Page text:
Your independent source for Harvard news since 1898

Your independent source for Harvard news since 1898

Montage

Savant of Screens

Virginia Heffernan's literary-critical approach to TV and on-line video

September-October 2007

Virginia Heffernan in her home with a few tools of her trade: notebook computer, flat-screen television, DVDs, remote control

Photograph by Robert Adam Mayer


Virginia Heffernan in her home with a few tools of her trade: notebook computer, flat-screen television, DVDs, remote control

Photograph by Robert Adam Mayer

Not long ago, Virginia Heffernan, Ph.D. ’02, who writes about television and on-line media for the New York Times, got an e-mail from her boss, culture editor Sam Sifton ’88. Heffernan had submitted a draft that contained the word chthonic, a term from classical mythology that refers to deities and other spirits living in the underworld. As a smiling Heffernan recalls, Sifton reminded her that “you can’t use words that would stop a reader on the A train.”

Heffernan is no lightweight: her hip, funny pieces bristle with fresh ideas. In the fall of 2004, for example, she began her review of the hit nighttime soap opera Desperate Housewives with a synopsis of a 1958 John Cheever short story, “The Housebreaker of Shady Hill,” a dark tale about a suburbanite who loses his job and eventually turns to burglarizing his neighbors’ homes. Heffernan then segued into Housewives, which had “boldly flung off prime-time’s imperative to topicality, and embraced an overtly literary mode. It is not an innovation, but a clever throwback, a work of thoroughgoing nostalgia and a tribute to Cheever’s war horse, the suburban gothic.” Later, she noted that “Desperate Housewives has succeeded because, like the best of reality television, it derives suspense by threatening its characters with banishment. All of the characters look as though they belong—but only for now.”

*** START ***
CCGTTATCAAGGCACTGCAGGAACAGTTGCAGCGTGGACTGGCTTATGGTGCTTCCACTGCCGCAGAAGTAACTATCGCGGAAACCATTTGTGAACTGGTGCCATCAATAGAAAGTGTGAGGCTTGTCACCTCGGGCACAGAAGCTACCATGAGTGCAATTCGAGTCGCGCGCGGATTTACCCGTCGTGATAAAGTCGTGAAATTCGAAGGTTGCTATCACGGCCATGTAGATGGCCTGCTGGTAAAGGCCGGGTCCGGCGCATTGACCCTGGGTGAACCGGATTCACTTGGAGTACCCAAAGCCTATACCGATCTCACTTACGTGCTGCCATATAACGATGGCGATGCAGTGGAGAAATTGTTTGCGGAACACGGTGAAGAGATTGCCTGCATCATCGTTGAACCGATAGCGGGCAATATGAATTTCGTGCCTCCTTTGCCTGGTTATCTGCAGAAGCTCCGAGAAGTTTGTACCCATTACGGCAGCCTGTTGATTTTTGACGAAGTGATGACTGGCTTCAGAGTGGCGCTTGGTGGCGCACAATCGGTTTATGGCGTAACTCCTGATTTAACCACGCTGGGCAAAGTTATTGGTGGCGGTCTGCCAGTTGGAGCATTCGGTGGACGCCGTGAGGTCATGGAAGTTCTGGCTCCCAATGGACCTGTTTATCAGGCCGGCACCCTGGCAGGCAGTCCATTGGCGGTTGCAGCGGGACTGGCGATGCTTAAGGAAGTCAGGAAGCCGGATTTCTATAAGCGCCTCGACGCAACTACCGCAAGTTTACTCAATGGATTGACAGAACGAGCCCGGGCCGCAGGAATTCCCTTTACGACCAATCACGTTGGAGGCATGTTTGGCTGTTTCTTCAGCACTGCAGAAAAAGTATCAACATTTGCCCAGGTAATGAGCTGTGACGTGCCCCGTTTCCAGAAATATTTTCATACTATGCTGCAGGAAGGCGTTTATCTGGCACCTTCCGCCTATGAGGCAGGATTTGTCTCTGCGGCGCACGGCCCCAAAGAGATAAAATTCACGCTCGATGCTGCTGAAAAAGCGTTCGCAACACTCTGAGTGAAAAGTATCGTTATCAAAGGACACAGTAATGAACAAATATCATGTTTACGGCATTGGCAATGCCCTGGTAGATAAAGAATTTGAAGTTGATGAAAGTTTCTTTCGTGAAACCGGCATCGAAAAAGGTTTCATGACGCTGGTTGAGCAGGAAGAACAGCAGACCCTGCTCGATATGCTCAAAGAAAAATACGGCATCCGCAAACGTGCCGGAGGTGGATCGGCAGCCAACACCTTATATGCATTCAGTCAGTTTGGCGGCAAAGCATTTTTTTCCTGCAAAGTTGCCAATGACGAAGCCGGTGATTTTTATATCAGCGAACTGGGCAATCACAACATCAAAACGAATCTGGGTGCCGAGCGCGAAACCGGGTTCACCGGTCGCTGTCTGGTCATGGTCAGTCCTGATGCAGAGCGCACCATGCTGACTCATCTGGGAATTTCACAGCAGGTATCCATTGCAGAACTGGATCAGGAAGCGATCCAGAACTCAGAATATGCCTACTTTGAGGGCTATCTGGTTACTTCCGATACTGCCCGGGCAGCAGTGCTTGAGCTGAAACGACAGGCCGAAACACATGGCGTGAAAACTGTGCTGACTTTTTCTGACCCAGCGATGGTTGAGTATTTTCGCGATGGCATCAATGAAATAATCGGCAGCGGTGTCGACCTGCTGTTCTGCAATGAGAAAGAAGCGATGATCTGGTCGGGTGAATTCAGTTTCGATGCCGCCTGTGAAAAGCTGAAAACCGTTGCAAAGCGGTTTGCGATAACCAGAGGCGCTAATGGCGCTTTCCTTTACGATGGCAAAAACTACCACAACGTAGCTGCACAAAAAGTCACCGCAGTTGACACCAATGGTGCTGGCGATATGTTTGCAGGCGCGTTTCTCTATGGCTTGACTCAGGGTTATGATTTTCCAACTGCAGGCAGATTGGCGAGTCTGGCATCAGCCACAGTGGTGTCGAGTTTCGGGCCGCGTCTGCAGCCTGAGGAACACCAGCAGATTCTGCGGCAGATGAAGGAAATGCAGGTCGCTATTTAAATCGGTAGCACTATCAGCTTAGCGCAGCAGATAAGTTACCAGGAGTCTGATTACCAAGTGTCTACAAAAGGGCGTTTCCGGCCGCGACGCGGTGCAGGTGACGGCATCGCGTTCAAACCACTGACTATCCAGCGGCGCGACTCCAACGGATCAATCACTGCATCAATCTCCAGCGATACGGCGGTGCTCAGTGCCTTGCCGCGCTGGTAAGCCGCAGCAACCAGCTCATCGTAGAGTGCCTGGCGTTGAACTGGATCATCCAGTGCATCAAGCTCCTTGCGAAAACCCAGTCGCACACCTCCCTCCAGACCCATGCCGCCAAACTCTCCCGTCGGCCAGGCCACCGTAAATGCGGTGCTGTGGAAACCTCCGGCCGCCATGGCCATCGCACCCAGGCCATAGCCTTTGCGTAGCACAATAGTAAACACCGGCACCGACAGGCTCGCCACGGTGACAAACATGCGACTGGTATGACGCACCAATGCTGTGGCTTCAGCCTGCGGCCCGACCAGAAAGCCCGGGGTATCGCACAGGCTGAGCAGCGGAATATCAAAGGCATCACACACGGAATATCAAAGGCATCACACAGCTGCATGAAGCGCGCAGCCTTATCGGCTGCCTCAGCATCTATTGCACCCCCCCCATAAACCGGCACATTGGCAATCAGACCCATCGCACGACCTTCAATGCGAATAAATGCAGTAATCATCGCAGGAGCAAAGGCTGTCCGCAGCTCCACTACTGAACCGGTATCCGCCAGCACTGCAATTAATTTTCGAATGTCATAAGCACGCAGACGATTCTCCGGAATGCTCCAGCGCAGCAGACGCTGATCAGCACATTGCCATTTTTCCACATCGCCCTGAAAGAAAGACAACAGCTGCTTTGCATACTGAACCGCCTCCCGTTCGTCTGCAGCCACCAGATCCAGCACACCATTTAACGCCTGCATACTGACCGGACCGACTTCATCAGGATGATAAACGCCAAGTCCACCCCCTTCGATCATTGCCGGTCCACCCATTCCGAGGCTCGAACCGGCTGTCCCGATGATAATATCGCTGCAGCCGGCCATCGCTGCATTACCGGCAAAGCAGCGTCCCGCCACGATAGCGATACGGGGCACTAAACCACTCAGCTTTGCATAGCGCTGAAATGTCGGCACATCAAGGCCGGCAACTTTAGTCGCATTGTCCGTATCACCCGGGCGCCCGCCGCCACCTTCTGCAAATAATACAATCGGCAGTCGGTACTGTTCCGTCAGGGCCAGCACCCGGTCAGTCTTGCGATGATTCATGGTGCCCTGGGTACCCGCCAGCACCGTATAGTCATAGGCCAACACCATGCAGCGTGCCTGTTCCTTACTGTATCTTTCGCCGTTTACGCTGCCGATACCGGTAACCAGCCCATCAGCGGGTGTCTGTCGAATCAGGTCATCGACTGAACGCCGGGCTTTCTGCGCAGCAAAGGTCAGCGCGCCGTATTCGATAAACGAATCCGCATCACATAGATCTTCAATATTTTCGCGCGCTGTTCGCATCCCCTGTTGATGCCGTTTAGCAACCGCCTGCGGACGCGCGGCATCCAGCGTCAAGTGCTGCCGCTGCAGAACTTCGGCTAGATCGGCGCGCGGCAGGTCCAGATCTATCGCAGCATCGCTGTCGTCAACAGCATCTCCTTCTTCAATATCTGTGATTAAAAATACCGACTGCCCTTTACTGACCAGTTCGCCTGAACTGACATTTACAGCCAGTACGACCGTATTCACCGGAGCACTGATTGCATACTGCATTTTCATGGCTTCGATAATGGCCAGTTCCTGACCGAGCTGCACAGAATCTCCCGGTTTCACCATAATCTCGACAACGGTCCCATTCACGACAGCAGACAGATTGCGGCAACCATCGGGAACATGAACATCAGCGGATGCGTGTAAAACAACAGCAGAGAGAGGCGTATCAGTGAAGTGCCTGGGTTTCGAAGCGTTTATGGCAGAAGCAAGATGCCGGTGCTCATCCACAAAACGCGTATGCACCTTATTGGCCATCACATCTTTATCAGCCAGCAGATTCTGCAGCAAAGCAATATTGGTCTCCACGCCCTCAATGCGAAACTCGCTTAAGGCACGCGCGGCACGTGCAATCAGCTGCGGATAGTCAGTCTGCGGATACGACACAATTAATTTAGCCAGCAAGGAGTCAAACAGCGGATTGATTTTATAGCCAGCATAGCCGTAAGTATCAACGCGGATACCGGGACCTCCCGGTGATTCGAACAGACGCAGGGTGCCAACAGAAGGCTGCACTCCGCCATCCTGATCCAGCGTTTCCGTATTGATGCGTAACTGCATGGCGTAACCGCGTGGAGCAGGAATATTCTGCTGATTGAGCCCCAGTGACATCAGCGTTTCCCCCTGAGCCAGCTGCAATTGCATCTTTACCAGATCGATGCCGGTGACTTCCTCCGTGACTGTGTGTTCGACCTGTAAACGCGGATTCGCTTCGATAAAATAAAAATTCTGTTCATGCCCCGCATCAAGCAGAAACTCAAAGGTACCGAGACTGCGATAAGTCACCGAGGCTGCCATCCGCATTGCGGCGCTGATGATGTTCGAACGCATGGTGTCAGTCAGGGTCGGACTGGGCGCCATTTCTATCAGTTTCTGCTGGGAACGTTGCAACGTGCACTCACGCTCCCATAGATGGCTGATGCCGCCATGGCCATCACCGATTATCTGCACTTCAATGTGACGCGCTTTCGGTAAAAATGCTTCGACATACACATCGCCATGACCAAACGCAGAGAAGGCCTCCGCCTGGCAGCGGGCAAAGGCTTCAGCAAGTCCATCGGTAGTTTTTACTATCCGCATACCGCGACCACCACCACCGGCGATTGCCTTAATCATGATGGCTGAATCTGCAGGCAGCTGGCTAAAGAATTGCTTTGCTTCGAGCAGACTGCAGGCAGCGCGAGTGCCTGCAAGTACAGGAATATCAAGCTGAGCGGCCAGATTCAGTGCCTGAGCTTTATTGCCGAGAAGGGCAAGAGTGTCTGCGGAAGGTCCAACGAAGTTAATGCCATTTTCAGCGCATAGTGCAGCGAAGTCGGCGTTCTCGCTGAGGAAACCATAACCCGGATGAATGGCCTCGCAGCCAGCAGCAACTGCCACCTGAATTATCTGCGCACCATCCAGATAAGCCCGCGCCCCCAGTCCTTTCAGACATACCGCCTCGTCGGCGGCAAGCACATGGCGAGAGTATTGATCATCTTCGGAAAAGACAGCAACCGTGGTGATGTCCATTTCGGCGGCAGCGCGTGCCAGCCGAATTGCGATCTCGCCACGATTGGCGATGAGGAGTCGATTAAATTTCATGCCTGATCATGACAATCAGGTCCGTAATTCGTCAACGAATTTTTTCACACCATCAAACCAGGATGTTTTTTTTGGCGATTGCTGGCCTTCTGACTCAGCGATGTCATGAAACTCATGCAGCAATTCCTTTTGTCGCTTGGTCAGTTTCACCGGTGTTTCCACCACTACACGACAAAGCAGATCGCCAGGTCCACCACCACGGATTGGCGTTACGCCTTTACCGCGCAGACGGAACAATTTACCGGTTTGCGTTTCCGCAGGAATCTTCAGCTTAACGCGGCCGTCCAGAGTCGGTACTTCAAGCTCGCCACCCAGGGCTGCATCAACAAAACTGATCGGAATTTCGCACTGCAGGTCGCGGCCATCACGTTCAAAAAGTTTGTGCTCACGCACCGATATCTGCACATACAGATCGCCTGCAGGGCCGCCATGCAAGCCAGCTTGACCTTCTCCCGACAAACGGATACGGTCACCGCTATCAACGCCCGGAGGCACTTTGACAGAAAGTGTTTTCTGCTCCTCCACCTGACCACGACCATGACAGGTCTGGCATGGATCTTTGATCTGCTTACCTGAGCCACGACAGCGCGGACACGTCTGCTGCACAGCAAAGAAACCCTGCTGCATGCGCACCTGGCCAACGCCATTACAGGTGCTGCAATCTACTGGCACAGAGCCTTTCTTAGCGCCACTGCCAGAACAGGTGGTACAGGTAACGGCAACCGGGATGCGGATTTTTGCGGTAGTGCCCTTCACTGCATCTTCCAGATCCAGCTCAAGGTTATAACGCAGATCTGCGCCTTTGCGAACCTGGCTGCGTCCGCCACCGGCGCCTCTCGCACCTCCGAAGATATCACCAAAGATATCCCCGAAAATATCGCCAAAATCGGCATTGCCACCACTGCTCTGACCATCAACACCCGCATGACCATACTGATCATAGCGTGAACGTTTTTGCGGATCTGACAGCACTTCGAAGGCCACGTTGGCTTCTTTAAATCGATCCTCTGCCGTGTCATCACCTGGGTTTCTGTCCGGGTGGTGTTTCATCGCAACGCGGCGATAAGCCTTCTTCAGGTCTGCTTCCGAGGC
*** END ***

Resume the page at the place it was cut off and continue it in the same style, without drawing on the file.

Heffernan says her doctoral training in English literature definitely affects her analyses of the video realm. “In the 1990s, we were taught that all texts—from self-help books to Tolstoy—are susceptible to critical methodology,” she says. “That became an article of faith with me. I bring everything I learned from [Harvard professors] Helen Vendler, Philip Fisher, and Marc Shell to television.” The gossipy, celebrity-tracking Manhattan-based website Gawker has labeled Heffernan’s columns “pretentious,” but she remains undeterred. “Sometimes I hesitate over a word or a reference because I know it contributes to that effect,” she admits. “But I can’t help myself.”